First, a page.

September 2015
Volume 15, Issue 12
Free
Vision Sciences Society Annual Meeting Abstract  |   September 2015
Investigating Confirmation Bias in Overt Visual Selection
Author Affiliations
  • Jason Rajsic
    Psychology, University of Toronto
  • Daryl Wilson
    Psychology, Queen's University
  • Jay Pratt
    Psychology, University of Toronto
Journal of Vision September 2015, Vol.15, 1356. doi:10.1167/15.12.1356
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      Jason Rajsic, Daryl Wilson, Jay Pratt; Investigating Confirmation Bias in Overt Visual Selection. Journal of Vision 2015;15(12):1356. doi: 10.1167/15.12.1356.

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      © ARVO (1962-2015); The Authors (2016-present)

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Abstract

In visual search, attention is biased towards stimuli that confirm a target’s presence. Although advantageous in present/absent target searches, we have shown that search can be arbitrarily biased towards one of two target stimuli, indicating a confirmation bias for the target conjunction framed as the search template. This conclusion, however, assumes that participants performed a simple, serial visual search in our task. To test this assumption, we measured behavioral and oculomotor performance in standard and gaze-contingent versions of our dual-target search task. Searches consisted of eight colored circles, seven containing distractor letters, and one with a target letter. Participants were instructed to press one key if the target letter appeared on a circle with a specified color, and to press another key if the target letter appeared on a circle in the non-specified color. We varied the number of circles that matched the specified color and the color that the target letter appeared on. We predicted that circles matching the specified color would be attended first, as these circles would confirm the presence of the target conjunction. In the standard condition, eye positions were simply recorded to measure spontaneous search patterns. In the gaze contingent condition, letters were only shown when circles were fixated. This allowed us to assess search strategy when searches were necessarily serial. The results of the standard search demonstrated confirmation bias in oculomotor selection; both search time and number of fixations increased as more circles in the specified color were present on a trial. However, the gaze contingent condition did not exhibit confirmation bias, either in total fixations or search time. We conclude that gaze contingent search leads to different selection dynamics than search when all stimuli are visible, weakening the bias towards confirmatory stimuli.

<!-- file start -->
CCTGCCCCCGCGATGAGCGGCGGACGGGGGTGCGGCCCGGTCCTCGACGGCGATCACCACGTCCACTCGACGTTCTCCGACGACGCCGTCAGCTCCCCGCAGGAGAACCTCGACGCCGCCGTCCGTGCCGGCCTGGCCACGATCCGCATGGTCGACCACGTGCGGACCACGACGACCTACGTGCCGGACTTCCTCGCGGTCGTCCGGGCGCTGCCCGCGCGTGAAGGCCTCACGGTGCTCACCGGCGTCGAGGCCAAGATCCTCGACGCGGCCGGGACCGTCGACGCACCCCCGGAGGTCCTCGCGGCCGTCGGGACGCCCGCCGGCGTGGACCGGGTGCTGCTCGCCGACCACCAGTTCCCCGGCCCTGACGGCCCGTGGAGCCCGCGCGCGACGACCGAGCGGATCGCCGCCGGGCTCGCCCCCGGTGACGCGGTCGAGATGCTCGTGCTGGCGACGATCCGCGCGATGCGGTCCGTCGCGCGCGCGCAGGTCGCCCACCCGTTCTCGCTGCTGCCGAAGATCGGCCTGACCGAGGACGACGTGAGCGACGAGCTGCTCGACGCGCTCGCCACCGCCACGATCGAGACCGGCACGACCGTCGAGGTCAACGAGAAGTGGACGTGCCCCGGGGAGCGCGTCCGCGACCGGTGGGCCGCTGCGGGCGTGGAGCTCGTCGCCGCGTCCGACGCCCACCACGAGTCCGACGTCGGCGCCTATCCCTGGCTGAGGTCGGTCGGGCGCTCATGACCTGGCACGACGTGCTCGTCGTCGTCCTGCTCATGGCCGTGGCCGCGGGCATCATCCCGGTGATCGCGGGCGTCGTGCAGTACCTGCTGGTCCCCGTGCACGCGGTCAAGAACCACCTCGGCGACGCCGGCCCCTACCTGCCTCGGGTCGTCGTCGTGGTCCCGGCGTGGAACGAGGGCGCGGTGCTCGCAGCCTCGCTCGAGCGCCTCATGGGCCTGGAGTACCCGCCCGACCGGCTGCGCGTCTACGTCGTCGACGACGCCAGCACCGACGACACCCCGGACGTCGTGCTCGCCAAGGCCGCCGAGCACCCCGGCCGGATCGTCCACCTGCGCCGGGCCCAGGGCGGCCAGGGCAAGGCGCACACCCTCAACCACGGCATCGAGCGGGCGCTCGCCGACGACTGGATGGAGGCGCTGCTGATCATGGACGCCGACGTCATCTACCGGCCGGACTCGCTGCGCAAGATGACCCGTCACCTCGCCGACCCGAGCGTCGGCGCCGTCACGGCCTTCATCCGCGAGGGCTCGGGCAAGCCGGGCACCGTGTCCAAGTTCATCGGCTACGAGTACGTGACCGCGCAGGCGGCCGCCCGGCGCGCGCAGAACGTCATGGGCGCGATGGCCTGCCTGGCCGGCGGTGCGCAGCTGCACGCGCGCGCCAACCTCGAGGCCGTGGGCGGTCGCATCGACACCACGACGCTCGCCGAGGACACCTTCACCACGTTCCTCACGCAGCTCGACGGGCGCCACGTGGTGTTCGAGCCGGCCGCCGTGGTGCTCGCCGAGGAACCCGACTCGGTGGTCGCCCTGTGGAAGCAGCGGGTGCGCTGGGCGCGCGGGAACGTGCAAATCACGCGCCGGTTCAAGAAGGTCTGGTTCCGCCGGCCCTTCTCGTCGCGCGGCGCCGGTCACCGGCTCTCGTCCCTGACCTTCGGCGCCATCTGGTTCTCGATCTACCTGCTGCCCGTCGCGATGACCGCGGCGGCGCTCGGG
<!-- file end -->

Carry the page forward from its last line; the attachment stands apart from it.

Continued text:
Meeting abstract presented at VSS 2015

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